Libya Politics and Defense

Libya Politics and Defense

Society, politics and rights

Gaddafi’s Libya, despite the absence of political and civil liberties, had a relatively high level of human development compared to its African neighbors. The literacy rate, for example, reached 100% among young people; the conditions of the general health services offered to the population were sufficient: according to data from the World Health Organization, 97% of the population had access to health facilities, but only 54.4% of drinking water. Infant mortality was quite low (17 per 1000 births). As for gender equality, Gaddafi had tried, at least publicly, to promote the status of women with respect to traditional culture and to discourage discrimination. In 2012 the National Transitional Congress (NTC) tried by law to reserve a quota of seats for women in the July elections, but had to give up by inserting only the obligation to alternate sex among the candidates of the proportional quota, which assigned to women a total of 80 seats. On the other hand, the situation has always been critical as regards civil and political rights. Political activity under the Gaddafi regime has always been highly controlled, freedom of assembly was allowed only to pro-government demonstrations, there were no independent trade unions and corruption was quite widespread. Post-regime Libya had initially offered encouraging data. In the elections of July 2012 a record number of 140 registered parties competed, but the political formations were more than 350. The elections produced a very heterogeneous congress from a political point of view. The electoral system allowed the election with the majority system on local constituencies of 120 independent members who therefore responded more to the community they belong to than to any party. However, the very low participation in numerical terms of the Libyan population in last votes of 2014 constituted an important indicator on the degree of disillusionment of the Libyan population towards a peaceful and democratic transition. In the new Libya, pluralism seemed to be guaranteed, as was freedom of expression: within a few months, many media, civil groups, associations and trade unions had sprung up. However, in the past two years, civil liberties and political rights have been severely constrained by threats, personal ambushes and intimidation, mostly exercised by Islamic radicals, but also by the militias that manage individual areas. The greatest danger derives from violent Salafist and jihadist groups and from the cross-vendettas of the old members of the Gaddafi regime.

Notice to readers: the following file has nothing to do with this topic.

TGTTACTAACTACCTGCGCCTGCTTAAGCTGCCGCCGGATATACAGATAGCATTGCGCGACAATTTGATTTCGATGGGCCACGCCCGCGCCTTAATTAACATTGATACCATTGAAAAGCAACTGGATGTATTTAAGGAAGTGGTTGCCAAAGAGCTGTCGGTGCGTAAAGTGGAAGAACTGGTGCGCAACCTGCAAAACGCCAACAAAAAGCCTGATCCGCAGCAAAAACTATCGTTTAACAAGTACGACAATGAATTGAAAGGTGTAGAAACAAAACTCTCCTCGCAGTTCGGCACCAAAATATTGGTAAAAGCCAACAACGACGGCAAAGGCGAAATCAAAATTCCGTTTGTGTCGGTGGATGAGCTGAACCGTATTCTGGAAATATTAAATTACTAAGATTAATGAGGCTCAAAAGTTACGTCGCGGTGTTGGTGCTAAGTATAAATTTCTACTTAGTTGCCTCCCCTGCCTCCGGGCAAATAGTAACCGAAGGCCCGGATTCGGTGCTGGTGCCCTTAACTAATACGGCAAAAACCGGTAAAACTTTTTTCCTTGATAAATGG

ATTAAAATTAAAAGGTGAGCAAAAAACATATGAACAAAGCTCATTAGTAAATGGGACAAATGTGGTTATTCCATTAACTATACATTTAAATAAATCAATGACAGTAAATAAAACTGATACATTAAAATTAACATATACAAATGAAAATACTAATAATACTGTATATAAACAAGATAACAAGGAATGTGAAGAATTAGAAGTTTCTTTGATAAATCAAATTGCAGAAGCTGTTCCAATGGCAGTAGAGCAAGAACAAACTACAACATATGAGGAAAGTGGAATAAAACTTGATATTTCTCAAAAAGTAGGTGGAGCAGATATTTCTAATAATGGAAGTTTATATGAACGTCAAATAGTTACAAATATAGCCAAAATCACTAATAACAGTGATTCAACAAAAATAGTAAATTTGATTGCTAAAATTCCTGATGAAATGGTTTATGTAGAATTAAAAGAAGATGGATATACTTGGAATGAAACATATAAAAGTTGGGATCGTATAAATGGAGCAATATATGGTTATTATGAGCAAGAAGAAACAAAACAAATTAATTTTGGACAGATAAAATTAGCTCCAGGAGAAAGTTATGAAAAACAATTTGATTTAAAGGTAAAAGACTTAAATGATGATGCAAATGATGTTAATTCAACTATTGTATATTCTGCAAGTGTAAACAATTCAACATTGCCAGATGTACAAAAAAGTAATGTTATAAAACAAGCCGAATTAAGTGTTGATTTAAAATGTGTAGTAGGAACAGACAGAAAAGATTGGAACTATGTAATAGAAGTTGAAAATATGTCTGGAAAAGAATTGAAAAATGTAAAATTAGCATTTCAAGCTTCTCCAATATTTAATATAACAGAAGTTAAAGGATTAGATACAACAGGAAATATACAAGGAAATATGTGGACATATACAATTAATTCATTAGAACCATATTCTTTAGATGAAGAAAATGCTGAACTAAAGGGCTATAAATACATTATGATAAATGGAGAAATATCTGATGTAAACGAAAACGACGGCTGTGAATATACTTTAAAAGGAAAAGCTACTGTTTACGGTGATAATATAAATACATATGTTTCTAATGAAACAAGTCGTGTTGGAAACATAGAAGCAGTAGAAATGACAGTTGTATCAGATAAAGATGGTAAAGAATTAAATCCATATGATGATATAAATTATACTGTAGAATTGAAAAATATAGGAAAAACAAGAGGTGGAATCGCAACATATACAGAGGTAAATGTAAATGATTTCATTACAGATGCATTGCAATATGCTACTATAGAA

Defense and security

The current chaotic situation in the country is characterized by the presence of numerous armed militias on Libyan territory. These did not disarm at the end of the 2011 conflict and currently remain the true holders of power in the country. The various national authorities that have succeeded since the fall of the regime have not been able to regain the monopoly of the use of force. The sanctions against the Gaddafi regime in March 2011 imposed an embargo on any type of armament, while the NATO intervention eliminated a large part of the regime’s land and air armed forces.¬†For Libya defense and foreign policy, please check